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Bank of Montreal: Excellent Results, but the Valuation Is Stretched

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·5 min read
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- By Nathan Parsh

The Bank of Montreal (NYSE:BMO) has returned exactly 100% over the last year since the Covid-19 pandemic began in early 2020.

However, could there still be more to room to run for the Bank of Montreal's stock, or should investors wait for a pullback? In this article, we will examine the company's most recent earnings report as well as its valuation in an effort to determine the answer to this question.


Quarterly highlights

The Bank of Montreal reported earnings results for its first quarter of fiscal 2021 on Feb. 2. The company reported revenue of $5.54 billion for the quarter, which was a 20.5% improvement from the prior year and $818 million above what Wall Street analysts had expected. Earnings per share grew 25.5% to $2.43 and topped estimates by 73 cents.

The Bank of Montreal, along with many of the other Canadian banks, drastically cut its provisions for credit losses, or PCL, during the quarter. PCLs were down 3.3% year-over-year and 23% quarter-over-quarter.

Impaired and performing loans increased dramatically at the onset of the Covid-19 pandemic and continued for several quarters. To illustrate how much of an improvement this segment has seen in a short amount of time, first-quarter PCLs were down by 71% compared to the third quarter of fiscal 2020. PCLs have been reduced by nearly three-fourths in just two quarters. Impaired and performing loans accounted for just 0.14% of all loans, showing that the company's portfolio is now in very healthy shape.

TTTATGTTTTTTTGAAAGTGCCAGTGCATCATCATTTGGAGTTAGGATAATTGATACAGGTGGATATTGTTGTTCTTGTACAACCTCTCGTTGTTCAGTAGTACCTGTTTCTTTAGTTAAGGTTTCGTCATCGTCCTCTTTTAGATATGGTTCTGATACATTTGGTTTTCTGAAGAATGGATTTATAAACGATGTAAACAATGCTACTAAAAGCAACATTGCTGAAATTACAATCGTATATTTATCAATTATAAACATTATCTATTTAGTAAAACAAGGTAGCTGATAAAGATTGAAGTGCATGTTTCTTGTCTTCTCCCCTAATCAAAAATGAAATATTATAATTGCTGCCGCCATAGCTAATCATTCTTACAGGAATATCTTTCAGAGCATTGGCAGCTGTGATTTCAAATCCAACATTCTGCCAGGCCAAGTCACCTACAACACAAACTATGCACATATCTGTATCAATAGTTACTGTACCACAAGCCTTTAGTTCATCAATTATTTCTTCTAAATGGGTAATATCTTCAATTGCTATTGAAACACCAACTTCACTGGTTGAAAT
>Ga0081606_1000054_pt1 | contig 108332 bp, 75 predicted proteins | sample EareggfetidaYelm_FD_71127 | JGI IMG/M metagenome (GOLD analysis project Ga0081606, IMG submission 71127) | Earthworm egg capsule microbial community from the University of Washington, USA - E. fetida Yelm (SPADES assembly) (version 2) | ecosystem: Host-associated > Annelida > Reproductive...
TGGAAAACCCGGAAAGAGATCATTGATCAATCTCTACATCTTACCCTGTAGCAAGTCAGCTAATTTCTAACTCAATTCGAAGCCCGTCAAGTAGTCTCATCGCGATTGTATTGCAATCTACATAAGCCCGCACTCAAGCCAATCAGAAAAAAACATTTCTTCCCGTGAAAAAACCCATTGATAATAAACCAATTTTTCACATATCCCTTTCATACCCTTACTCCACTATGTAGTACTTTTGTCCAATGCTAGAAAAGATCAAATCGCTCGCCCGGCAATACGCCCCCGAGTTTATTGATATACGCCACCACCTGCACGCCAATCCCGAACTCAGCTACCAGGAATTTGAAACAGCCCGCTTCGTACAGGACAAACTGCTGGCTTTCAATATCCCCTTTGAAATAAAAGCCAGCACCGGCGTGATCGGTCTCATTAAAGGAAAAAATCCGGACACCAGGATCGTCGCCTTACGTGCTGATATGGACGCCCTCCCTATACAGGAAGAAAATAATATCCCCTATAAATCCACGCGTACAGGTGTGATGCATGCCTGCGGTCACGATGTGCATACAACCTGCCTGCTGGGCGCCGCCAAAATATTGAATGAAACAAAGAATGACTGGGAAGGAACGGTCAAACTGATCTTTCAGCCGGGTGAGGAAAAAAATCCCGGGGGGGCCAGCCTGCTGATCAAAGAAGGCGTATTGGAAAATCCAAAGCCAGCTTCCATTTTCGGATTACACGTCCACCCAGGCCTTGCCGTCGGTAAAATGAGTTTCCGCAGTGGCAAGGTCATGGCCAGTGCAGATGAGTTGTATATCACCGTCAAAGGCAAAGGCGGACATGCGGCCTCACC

The Canadian Personal and Commercial Banking segment grew 1% with net income up 5%. Average loans increased 3%, with proprietary mortgages leading the way with 9% growth. Commercial was up just 1%. Average deposits grew 15% as commercial deposits surged 28%. The net interest margin grew 6 basis points sequentially to 2.66%, but declined 2 basis points from the prior year. Expenses were well controlled, down 3% year-over-year.

U.S. Personal and Commercial Banking produced 7% revenue growth with net income growing by 66%. Much of the improvement in net income came from lower PCLs, particularly in the commercial loan business. Average loans were higher by 1% as a 6% decline in personal was offset by 2% gain in commercial. Net interest margin improved 17 basis points to 3.51% due to better loan margins and an acceleration of Paycheck Protection Program loan income. Non-interest revenue was also robust, growing at a high single-digit rate.

BMO Wealth Management had a good quarter, with revenue growing 5.1% and net income higher by 23%. Gains were broad-based. Strong global markets as well as higher online brokerage usage helped drive a 35% improvement in Traditional Wealth. Assets under management were up 8%, loans grew 9% and deposits improved 25%. Insurance was down from the same quarter a year ago, but up 7.5% from the previous quarter.